There are no signs of the promised ‘acche din’, only discontent prevails

An ocean divides the commitments Narendra Modi made. The promised ‘Acche Din’ turned out to be a bad ‘Jumla” that haunts BJP and what he has delivered is nothing but ‘Bure Din’



Photo by Sushil Kumar/Hindustan Times via Getty Images
Photo by Sushil Kumar/Hindustan Times via Getty Images

Atul Cowshish

An ocean divides the commitments Narendra Modi made, both before his resounding Lok Sabha victory and after becoming prime minister in May 2014, and what he has delivered. His promised Acche Din (Good Times) has turned out to be a bad ‘Jumla” that haunts him as well his party; what he has delivered can be called ‘Bure Din’ (bad days). Yet the BJP expects to rule without a break for at least half a century!

Forget the failures on the economic front which have been enumerated by a large number of economists, just consider the atmosphere of fear and hatred that the present government has created. An air of fear is no sign of the good times; it is in bad times that you cannot express your thoughts if they are critical of the rulers. Writer Shanta Gokhale has spoken of India becoming ‘a republic of fear’ for thinkers and writers who make democracy vibrant and lively.

Shanta Gokhale’s words should be weighed in the background of an observation made some time ago by historian Ramchandra Guha that the present government was the most ‘anti-intellectual’ ever. Modi had used ‘Harvard’ to mock his predecessor. That was part of a disturbing pattern of recent years: Ruling party leading the way to an all-time low in political discourse.

In BJP’s lexicon dissent and disagreement is expressed only by ‘anti-nationals’ and ‘Urban Naxals’ (urban insurgents) whose rightful place is in jail

A few months ago, the TV channel NDTV, one of the very few that questions the government, had examined more than 1000 speeches made by political figures during the last four years. It found a 500 per cent rise in hate speeches—the catalysts for the atmosphere of fear. The ruling party members were the major contributors.

In BJP’s lexicon dissent and disagreement is expressed only by ‘anti-nationals’ and ‘Urban Naxals’ (urban insurgents) whose rightful place is in jail. The ‘anti-nationals’ acts include the way people lead their personal lives, what they eat, whom they befriend etc. Looking at the hectic speed with which a personality cult is being built around the prime minister it should surprise no one if ‘Hail Modi’ becomes a compulsory form of greeting. You cannot miss the visage of Modi wherever you go—roads, offices, petrol pumps etc. Radio stations and TV channels have taken upon themselves the task of protecting the government from the simmering discontent among the people.

Word has gone round that criticism may be tolerated if does not mention by name the prime minister and his side kick, Amit Shah, the BJP president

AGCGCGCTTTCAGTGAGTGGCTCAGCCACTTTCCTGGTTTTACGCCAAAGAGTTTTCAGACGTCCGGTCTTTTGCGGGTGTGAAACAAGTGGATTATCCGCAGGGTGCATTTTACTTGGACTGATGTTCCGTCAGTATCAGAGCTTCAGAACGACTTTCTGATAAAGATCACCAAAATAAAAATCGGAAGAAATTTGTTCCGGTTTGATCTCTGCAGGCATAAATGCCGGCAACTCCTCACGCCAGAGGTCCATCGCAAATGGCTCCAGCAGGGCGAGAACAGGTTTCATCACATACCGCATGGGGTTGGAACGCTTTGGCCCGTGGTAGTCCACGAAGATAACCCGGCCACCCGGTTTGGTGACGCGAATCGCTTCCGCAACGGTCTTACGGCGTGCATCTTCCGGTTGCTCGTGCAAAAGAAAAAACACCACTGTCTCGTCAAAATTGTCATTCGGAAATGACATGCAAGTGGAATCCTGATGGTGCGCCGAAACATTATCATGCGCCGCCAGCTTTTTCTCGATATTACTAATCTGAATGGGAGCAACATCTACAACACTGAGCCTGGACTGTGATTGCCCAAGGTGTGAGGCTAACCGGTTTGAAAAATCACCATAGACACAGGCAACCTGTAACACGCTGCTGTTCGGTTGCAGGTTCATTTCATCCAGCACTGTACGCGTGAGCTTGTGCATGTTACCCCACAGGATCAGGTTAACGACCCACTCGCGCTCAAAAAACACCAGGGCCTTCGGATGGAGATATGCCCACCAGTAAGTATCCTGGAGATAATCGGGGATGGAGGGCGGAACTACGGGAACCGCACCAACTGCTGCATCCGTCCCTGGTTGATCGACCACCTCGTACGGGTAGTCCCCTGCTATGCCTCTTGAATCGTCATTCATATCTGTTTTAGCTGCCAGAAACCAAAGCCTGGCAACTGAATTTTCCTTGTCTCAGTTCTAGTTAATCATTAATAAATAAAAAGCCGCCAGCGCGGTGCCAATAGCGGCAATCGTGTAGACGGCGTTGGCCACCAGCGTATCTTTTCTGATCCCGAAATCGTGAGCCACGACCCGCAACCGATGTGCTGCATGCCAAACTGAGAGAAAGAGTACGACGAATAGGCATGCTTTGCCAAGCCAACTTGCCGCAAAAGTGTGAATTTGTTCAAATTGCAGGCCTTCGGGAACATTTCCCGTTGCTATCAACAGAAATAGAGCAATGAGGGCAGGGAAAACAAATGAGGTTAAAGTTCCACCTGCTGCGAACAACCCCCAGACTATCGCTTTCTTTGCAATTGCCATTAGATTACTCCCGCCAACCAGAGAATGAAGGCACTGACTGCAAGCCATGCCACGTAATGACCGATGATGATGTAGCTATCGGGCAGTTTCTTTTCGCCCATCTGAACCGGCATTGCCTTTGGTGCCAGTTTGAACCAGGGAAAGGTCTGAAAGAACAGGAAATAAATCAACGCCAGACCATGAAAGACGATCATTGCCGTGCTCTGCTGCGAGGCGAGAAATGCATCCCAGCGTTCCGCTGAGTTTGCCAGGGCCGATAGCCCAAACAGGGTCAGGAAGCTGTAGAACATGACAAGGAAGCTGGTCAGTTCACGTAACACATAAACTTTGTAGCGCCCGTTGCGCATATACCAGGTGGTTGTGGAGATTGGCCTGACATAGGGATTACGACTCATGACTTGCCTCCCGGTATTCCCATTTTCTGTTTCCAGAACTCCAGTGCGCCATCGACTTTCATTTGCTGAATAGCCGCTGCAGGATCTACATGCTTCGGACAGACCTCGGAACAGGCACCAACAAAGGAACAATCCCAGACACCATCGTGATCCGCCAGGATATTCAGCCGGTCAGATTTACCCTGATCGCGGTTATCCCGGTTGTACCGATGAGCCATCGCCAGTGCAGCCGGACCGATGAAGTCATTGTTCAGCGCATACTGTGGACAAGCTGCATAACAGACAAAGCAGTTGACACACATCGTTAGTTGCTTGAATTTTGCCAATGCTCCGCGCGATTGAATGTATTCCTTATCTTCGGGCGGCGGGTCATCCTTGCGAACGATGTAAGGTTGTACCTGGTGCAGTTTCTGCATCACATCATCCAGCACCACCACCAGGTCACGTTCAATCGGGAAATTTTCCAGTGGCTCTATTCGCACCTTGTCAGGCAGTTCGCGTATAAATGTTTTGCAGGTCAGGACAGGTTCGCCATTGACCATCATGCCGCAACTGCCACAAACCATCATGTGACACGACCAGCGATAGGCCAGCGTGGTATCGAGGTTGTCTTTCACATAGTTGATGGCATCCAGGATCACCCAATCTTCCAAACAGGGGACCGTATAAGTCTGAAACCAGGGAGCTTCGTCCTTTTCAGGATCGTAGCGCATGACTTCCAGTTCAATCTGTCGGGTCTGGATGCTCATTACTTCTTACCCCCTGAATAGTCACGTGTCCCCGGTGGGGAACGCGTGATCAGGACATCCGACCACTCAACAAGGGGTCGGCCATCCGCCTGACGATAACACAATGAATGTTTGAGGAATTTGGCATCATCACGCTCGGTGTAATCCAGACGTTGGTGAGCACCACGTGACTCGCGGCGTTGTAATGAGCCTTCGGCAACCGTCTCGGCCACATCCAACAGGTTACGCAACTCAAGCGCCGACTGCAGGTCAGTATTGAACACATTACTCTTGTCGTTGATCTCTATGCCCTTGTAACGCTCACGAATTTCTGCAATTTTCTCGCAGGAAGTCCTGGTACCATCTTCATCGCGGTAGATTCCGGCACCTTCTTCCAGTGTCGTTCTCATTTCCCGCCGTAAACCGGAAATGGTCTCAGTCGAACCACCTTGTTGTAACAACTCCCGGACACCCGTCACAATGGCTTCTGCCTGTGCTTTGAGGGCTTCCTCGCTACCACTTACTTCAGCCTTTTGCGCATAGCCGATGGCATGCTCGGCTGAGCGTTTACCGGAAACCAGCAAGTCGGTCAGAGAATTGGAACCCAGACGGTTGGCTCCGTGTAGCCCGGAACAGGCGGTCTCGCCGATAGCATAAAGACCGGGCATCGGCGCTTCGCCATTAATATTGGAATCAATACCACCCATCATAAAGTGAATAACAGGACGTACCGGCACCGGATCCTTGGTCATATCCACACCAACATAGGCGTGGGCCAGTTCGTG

An important plank on which the BJP had won the last parliamentary poll was the promise to ensure women’s safety. ‘Beto Bachao, Beti Padhao’ (save the girl child, educate her) was among the early slogans of the government. The campaign for saving the ‘Beti’ began in Haryana, now notorious for rape cases.

The hollowness of the ‘Beti Bachao’ slogan has been exposed thoroughly. The government comes out with astonishing explanations, like ‘rape cannot be prevented’ and one leading light of the ruling party was quoted as saying that even god will not be able to stop that crime. ‘Acche Din’ does not mean women—from school-going girls to elderly ones—living in constant fear.

Word has gone round that criticism may be tolerated if does not mention by name the prime minister and his side kick, Amit Shah, the BJP president. Two senior anchors of a Hindi TV channel had to quit their job for flouting this cardinal principle enunciated by the Modi regime. ‘Constructive criticism’ is said to be o.k., but it rules out any critical review of government failures. Questioning the government is called ‘politicisation’. It is baffling that most media houses and publications have abandoned their traditional job of scrutinising the functioning of the government.

Even the most repressive regime will find it difficult to stifle the freedom of thought in the minds of the people. Modi’s gift of the gab would not be able to work in 2019. That is why a publicity blitz, with focus on Modi, has been launched on an unprecedented level. An average yearly expenditure of Rs 1000 crore is incurred on advertisements released by the government—to select media outlets. Modi stares at you from nearly everywhere and there is no escaping from his ‘Mann ki Baat’ which will surely be drowned by the ‘Janata ki Baat’.

Religion- and caste-based hatred has spread like an epidemic. Mob lynching is the new ‘normal’ and tacitly accepted as the best way of teaching lessons to wayward citizens who are unwilling to conform to the code and the diktat of the ruling party or its affiliates. No commiseration for the victims or their families—a tradition that goes back to Gujarat 2002 and the over 100 deaths in queues outside banks during the demonetization days in 2016.

The common citizen is being told that the Modi government should be given an indefinite ‘extension’ to deal with problems like corruption, unemployment, rising prices, terrorism etc when in 2014 votes were sought on the basis of fixing everything in less than five years. None of the time line that Modi had mentioned in his pre-poll and later speeches has been met while he creates a myth around himself with the help of distorted and false information and facts. He had offered even his neck for chopping if he failed to meet the deadlines he had set!

Whataboutery is the handy weapon to ward off criticism. Blame the Congress for everything and the party is creating ‘hurdles’ by questioning the government of saintly figures.

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